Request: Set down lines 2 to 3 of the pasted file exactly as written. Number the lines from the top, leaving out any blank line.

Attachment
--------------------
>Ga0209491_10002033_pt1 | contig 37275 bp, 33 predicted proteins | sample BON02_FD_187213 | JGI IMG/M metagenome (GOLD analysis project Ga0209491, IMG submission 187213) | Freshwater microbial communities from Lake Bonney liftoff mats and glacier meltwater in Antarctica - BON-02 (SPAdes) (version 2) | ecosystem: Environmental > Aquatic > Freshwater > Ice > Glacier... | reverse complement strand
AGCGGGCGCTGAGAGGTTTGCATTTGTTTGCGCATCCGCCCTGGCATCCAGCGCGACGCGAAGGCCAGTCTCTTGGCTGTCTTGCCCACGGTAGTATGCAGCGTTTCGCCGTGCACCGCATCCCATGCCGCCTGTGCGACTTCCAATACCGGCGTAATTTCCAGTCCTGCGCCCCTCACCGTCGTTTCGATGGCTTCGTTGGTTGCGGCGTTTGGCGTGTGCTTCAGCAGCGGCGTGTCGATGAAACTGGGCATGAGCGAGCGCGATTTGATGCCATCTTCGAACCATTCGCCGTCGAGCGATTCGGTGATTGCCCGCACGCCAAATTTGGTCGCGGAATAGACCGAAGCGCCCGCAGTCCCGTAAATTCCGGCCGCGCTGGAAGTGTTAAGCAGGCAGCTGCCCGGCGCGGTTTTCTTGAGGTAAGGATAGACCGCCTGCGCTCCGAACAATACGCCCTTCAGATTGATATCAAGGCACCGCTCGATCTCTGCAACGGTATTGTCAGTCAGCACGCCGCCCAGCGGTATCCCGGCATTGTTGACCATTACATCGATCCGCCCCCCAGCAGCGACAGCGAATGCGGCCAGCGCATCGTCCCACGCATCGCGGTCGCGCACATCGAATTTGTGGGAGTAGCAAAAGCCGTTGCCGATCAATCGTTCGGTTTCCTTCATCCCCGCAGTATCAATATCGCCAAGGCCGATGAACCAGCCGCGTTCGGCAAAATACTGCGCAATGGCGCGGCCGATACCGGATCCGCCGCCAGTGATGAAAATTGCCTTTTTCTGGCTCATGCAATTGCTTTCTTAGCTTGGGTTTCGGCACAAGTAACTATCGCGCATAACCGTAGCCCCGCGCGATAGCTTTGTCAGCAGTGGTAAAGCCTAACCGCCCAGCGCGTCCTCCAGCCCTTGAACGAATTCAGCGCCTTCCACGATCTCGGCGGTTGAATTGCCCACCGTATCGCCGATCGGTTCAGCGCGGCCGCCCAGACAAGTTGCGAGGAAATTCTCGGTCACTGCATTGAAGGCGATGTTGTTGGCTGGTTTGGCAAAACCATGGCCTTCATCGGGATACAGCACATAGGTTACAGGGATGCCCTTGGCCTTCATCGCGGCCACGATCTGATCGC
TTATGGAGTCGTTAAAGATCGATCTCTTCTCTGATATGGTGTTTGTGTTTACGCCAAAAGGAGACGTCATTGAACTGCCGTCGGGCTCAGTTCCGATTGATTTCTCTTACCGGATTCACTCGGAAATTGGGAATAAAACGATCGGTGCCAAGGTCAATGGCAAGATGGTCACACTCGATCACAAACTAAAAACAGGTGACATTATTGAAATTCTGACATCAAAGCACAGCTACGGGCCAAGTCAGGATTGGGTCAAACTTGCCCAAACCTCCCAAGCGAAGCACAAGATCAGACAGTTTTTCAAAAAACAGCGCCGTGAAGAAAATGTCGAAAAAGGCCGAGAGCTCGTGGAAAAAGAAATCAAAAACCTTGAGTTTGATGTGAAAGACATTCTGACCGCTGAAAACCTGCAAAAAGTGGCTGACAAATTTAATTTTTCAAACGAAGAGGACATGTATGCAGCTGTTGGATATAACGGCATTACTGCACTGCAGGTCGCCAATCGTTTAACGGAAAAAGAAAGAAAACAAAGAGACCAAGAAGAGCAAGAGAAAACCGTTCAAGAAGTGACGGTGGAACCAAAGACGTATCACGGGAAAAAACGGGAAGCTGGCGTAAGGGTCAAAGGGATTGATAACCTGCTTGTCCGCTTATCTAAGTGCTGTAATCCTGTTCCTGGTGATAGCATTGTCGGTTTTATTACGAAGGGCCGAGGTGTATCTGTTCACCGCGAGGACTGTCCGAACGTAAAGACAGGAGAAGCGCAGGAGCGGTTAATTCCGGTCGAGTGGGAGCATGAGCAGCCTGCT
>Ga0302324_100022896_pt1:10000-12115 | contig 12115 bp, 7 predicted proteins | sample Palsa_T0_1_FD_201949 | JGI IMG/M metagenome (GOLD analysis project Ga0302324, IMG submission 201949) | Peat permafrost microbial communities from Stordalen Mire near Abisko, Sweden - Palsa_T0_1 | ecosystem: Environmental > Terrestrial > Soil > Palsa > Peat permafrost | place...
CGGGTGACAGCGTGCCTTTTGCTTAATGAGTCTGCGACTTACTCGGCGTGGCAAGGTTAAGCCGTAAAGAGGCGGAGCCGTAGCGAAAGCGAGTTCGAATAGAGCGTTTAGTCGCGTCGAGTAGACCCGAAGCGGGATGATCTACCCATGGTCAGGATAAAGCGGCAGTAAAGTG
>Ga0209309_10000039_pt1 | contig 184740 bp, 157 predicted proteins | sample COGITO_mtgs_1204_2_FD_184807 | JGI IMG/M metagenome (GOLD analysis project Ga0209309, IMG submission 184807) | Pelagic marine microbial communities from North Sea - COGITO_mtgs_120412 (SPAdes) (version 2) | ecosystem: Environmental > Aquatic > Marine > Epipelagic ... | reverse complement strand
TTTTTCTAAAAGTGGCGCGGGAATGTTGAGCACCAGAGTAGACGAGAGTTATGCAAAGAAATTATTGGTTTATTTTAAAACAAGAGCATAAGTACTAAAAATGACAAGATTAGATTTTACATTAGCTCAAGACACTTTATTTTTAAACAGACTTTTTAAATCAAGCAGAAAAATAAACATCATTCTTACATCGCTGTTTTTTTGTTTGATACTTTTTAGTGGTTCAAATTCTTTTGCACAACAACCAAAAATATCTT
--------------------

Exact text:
AGCGGGCGCTGAGAGGTTTGCATTTGTTTGCGCATCCGCCCTGGCATCCAGCGCGACGCGAAGGCCAGTCTCTTGGCTGTCTTGCCCACGGTAGTATGCAGCGTTTCGCCGTGCACCGCATCCCATGCCGCCTGTGCGACTTCCAATACCGGCGTAATTTCCAGTCCTGCGCCCCTCACCGTCGTTTCGATGGCTTCGTTGGTTGCGGCGTTTGGCGTGTGCTTCAGCAGCGGCGTGTCGATGAAACTGGGCATGAGCGAGCGCGATTTGATGCCATCTTCGAACCATTCGCCGTCGAGCGATTCGGTGATTGCCCGCACGCCAAATTTGGTCGCGGAATAGACCGAAGCGCCCGCAGTCCCGTAAATTCCGGCCGCGCTGGAAGTGTTAAGCAGGCAGCTGCCCGGCGCGGTTTTCTTGAGGTAAGGATAGACCGCCTGCGCTCCGAACAATACGCCCTTCAGATTGATATCAAGGCACCGCTCGATCTCTGCAACGGTATTGTCAGTCAGCACGCCGCCCAGCGGTATCCCGGCATTGTTGACCATTACATCGATCCGCCCCCCAGCAGCGACAGCGAATGCGGCCAGCGCATCGTCCCACGCATCGCGGTCGCGCACATCGAATTTGTGGGAGTAGCAAAAGCCGTTGCCGATCAATCGTTCGGTTTCCTTCATCCCCGCAGTATCAATATCGCCAAGGCCGATGAACCAGCCGCGTTCGGCAAAATACTGCGCAATGGCGCGGCCGATACCGGATCCGCCGCCAGTGATGAAAATTGCCTTTTTCTGGCTCATGCAATTGCTTTCTTAGCTTGGGTTTCGGCACAAGTAACTATCGCGCATAACCGTAGCCCCGCGCGATAGCTTTGTCAGCAGTGGTAAAGCCTAACCGCCCAGCGCGTCCTCCAGCCCTTGAACGAATTCAGCGCCTTCCACGATCTCGGCGGTTGAATTGCCCACCGTATCGCCGATCGGTTCAGCGCGGCCGCCCAGACAAGTTGCGAGGAAATTCTCGGTCACTGCATTGAAGGCGATGTTGTTGGCTGGTTTGGCAAAACCATGGCCTTCATCGGGATACAGCACATAGGTTACAGGGATGCCCTTGGCCTTCATCGCGGCCACGATCTGATCGC
TTATGGAGTCGTTAAAGATCGATCTCTTCTCTGATATGGTGTTTGTGTTTACGCCAAAAGGAGACGTCATTGAACTGCCGTCGGGCTCAGTTCCGATTGATTTCTCTTACCGGATTCACTCGGAAATTGGGAATAAAACGATCGGTGCCAAGGTCAATGGCAAGATGGTCACACTCGATCACAAACTAAAAACAGGTGACATTATTGAAATTCTGACATCAAAGCACAGCTACGGGCCAAGTCAGGATTGGGTCAAACTTGCCCAAACCTCCCAAGCGAAGCACAAGATCAGACAGTTTTTCAAAAAACAGCGCCGTGAAGAAAATGTCGAAAAAGGCCGAGAGCTCGTGGAAAAAGAAATCAAAAACCTTGAGTTTGATGTGAAAGACATTCTGACCGCTGAAAACCTGCAAAAAGTGGCTGACAAATTTAATTTTTCAAACGAAGAGGACATGTATGCAGCTGTTGGATATAACGGCATTACTGCACTGCAGGTCGCCAATCGTTTAACGGAAAAAGAAAGAAAACAAAGAGACCAAGAAGAGCAAGAGAAAACCGTTCAAGAAGTGACGGTGGAACCAAAGACGTATCACGGGAAAAAACGGGAAGCTGGCGTAAGGGTCAAAGGGATTGATAACCTGCTTGTCCGCTTATCTAAGTGCTGTAATCCTGTTCCTGGTGATAGCATTGTCGGTTTTATTACGAAGGGCCGAGGTGTATCTGTTCACCGCGAGGACTGTCCGAACGTAAAGACAGGAGAAGCGCAGGAGCGGTTAATTCCGGTCGAGTGGGAGCATGAGCAGCCTGCT